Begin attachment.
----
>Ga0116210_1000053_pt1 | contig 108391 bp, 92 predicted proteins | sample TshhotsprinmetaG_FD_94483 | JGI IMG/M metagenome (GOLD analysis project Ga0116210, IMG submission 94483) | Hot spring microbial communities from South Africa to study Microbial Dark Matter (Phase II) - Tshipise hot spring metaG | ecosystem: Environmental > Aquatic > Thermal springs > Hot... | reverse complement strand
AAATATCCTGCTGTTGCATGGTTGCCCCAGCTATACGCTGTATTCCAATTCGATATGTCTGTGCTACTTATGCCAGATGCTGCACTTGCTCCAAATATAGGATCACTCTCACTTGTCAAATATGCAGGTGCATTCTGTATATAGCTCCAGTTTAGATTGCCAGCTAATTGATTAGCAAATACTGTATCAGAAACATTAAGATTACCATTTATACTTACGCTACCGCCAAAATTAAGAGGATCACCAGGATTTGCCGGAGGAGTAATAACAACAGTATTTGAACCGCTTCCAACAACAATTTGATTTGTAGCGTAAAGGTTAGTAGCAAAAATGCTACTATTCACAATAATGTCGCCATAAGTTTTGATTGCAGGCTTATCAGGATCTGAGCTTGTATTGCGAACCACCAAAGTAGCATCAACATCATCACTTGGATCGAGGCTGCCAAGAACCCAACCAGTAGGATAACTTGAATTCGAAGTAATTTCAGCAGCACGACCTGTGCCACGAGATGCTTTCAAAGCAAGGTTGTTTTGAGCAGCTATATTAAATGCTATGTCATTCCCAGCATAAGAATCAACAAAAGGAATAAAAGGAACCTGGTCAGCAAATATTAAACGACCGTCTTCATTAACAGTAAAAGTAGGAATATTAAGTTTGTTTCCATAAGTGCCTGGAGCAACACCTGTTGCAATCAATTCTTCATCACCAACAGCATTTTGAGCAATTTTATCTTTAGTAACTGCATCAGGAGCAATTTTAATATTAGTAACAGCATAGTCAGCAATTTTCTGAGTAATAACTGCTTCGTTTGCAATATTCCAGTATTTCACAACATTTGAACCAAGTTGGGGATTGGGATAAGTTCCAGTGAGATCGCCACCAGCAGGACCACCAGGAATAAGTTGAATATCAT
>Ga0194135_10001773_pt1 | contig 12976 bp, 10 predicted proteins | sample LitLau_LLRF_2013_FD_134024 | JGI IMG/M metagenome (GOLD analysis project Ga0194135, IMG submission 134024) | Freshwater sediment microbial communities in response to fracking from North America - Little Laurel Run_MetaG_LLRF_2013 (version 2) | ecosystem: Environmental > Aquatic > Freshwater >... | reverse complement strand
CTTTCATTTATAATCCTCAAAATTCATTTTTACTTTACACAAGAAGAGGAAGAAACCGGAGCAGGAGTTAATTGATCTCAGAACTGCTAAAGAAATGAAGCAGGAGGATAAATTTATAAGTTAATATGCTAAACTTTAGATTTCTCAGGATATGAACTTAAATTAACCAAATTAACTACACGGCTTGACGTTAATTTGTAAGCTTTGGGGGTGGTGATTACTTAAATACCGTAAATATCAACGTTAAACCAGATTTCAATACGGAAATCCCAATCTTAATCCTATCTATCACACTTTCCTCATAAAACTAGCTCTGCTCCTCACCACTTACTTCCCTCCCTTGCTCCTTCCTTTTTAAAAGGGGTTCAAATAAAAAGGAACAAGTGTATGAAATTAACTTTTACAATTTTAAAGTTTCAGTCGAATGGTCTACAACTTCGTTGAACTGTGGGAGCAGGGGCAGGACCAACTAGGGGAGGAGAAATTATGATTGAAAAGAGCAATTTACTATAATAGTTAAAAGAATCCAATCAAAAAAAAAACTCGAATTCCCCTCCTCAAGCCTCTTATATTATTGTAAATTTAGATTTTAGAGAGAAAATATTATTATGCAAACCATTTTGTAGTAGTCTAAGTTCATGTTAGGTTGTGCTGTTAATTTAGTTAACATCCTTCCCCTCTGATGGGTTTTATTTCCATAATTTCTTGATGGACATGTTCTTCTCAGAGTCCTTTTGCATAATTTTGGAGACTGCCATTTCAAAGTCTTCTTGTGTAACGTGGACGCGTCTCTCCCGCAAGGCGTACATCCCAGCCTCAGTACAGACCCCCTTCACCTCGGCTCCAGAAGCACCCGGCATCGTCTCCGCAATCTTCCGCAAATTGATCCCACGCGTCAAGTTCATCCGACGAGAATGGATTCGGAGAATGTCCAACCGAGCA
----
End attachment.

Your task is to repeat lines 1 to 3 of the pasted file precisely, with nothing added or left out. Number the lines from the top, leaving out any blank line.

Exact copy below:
>Ga0116210_1000053_pt1 | contig 108391 bp, 92 predicted proteins | sample TshhotsprinmetaG_FD_94483 | JGI IMG/M metagenome (GOLD analysis project Ga0116210, IMG submission 94483) | Hot spring microbial communities from South Africa to study Microbial Dark Matter (Phase II) - Tshipise hot spring metaG | ecosystem: Environmental > Aquatic > Thermal springs > Hot... | reverse complement strand
AAATATCCTGCTGTTGCATGGTTGCCCCAGCTATACGCTGTATTCCAATTCGATATGTCTGTGCTACTTATGCCAGATGCTGCACTTGCTCCAAATATAGGATCACTCTCACTTGTCAAATATGCAGGTGCATTCTGTATATAGCTCCAGTTTAGATTGCCAGCTAATTGATTAGCAAATACTGTATCAGAAACATTAAGATTACCATTTATACTTACGCTACCGCCAAAATTAAGAGGATCACCAGGATTTGCCGGAGGAGTAATAACAACAGTATTTGAACCGCTTCCAACAACAATTTGATTTGTAGCGTAAAGGTTAGTAGCAAAAATGCTACTATTCACAATAATGTCGCCATAAGTTTTGATTGCAGGCTTATCAGGATCTGAGCTTGTATTGCGAACCACCAAAGTAGCATCAACATCATCACTTGGATCGAGGCTGCCAAGAACCCAACCAGTAGGATAACTTGAATTCGAAGTAATTTCAGCAGCACGACCTGTGCCACGAGATGCTTTCAAAGCAAGGTTGTTTTGAGCAGCTATATTAAATGCTATGTCATTCCCAGCATAAGAATCAACAAAAGGAATAAAAGGAACCTGGTCAGCAAATATTAAACGACCGTCTTCATTAACAGTAAAAGTAGGAATATTAAGTTTGTTTCCATAAGTGCCTGGAGCAACACCTGTTGCAATCAATTCTTCATCACCAACAGCATTTTGAGCAATTTTATCTTTAGTAACTGCATCAGGAGCAATTTTAATATTAGTAACAGCATAGTCAGCAATTTTCTGAGTAATAACTGCTTCGTTTGCAATATTCCAGTATTTCACAACATTTGAACCAAGTTGGGGATTGGGATAAGTTCCAGTGAGATCGCCACCAGCAGGACCACCAGGAATAAGTTGAATATCAT
>Ga0194135_10001773_pt1 | contig 12976 bp, 10 predicted proteins | sample LitLau_LLRF_2013_FD_134024 | JGI IMG/M metagenome (GOLD analysis project Ga0194135, IMG submission 134024) | Freshwater sediment microbial communities in response to fracking from North America - Little Laurel Run_MetaG_LLRF_2013 (version 2) | ecosystem: Environmental > Aquatic > Freshwater >... | reverse complement strand